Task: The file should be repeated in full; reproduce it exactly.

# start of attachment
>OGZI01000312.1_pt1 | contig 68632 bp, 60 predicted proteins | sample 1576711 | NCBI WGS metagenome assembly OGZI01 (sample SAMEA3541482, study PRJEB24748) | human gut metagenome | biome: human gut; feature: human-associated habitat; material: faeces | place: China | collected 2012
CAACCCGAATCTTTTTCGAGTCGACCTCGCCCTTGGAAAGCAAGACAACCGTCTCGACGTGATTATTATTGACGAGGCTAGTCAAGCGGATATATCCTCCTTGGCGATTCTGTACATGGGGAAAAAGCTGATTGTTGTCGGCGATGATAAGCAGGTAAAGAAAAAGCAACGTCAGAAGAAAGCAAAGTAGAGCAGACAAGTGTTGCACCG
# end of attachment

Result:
>OGZI01000312.1_pt1 | contig 68632 bp, 60 predicted proteins | sample 1576711 | NCBI WGS metagenome assembly OGZI01 (sample SAMEA3541482, study PRJEB24748) | human gut metagenome | biome: human gut; feature: human-associated habitat; material: faeces | place: China | collected 2012
CAACCCGAATCTTTTTCGAGTCGACCTCGCCCTTGGAAAGCAAGACAACCGTCTCGACGTGATTATTATTGACGAGGCTAGTCAAGCGGATATATCCTCCTTGGCGATTCTGTACATGGGGAAAAAGCTGATTGTTGTCGGCGATGATAAGCAGGTAAAGAAAAAGCAACGTCAGAAGAAAGCAAAGTAGAGCAGACAAGTGTTGCACCG